Climate change is one of the major challenges the world faces today. The earth is getting warmer and most experts agree that this is the result of human activity – essentially the large scale combustion of fossil fuels and the release of the six recognised Greenhouse Gases (GHGs) – CO2, CH4, N2O, HFCs, PFCs and SF6.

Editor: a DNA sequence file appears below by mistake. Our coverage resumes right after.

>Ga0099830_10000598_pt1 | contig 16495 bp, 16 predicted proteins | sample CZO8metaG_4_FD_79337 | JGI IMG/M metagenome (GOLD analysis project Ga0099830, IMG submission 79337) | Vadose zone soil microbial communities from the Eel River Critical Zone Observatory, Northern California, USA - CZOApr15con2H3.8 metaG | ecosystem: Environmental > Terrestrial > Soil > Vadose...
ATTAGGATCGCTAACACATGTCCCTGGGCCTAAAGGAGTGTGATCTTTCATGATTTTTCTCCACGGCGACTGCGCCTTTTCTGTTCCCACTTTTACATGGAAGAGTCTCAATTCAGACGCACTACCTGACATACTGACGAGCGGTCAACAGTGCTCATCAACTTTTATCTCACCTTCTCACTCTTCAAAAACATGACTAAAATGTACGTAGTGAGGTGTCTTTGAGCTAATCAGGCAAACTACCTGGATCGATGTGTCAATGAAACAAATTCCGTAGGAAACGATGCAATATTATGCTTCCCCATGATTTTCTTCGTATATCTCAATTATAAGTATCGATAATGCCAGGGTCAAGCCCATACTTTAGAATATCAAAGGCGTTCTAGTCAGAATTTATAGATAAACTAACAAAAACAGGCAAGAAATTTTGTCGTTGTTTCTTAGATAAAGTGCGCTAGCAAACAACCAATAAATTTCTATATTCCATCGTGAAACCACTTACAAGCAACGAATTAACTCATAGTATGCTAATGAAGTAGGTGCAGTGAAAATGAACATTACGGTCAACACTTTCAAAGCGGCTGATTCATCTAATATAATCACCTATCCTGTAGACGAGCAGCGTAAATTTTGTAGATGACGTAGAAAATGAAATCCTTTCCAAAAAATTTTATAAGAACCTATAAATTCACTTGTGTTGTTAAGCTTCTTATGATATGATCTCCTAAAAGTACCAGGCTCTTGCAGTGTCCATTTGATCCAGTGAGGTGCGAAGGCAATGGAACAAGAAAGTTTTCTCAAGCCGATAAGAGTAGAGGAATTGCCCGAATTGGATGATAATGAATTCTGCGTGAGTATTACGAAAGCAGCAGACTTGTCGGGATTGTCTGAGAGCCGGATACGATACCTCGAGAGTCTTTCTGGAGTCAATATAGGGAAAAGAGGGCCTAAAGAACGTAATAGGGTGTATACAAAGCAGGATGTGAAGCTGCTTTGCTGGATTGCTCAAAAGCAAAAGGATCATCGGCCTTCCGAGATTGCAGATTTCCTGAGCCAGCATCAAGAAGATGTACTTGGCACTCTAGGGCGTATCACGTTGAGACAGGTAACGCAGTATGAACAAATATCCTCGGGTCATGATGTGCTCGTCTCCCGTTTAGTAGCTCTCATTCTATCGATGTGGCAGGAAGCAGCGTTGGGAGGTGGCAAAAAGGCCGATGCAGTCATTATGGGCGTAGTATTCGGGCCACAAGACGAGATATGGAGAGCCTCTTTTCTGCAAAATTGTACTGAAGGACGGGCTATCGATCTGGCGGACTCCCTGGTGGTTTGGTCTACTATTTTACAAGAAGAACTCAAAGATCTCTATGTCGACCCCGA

To combat the harmful effects of climate change two major agreements have been adopted by the international community: the United Nations Framework Convention on Climate Change (UNFCCC), 1992 and the Kyoto Protocol, 1997, which entered into force on 16th February 2005. The second of these agreements sets quantified and binding commitments on greenhouse gas emissions for industrialised countries for the period 2008 to 2012 with the aim to reduce their Greenhouse Gas emissions by an overall 5% below 1990 levels. To meet their targets, countries can reduce their domestic emissions and use the so-called “Flexibility Mechanisms” outlined in the Kyoto Protocol – the Clean Development Mechanism, Joint Implementation (JI) and Emissions Trading. These mechanisms provide the framework for trading carbon and have created a functioning Carbon Market.